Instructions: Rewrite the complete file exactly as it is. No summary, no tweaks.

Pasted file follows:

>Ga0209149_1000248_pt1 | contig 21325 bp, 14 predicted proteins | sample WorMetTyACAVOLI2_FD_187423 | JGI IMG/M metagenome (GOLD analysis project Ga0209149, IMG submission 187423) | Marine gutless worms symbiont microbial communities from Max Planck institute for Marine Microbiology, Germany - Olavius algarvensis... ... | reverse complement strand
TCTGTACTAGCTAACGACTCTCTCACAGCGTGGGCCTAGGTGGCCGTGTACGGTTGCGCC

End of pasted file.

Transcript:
>Ga0209149_1000248_pt1 | contig 21325 bp, 14 predicted proteins | sample WorMetTyACAVOLI2_FD_187423 | JGI IMG/M metagenome (GOLD analysis project Ga0209149, IMG submission 187423) | Marine gutless worms symbiont microbial communities from Max Planck institute for Marine Microbiology, Germany - Olavius algarvensis... ... | reverse complement strand
TCTGTACTAGCTAACGACTCTCTCACAGCGTGGGCCTAGGTGGCCGTGTACGGTTGCGCC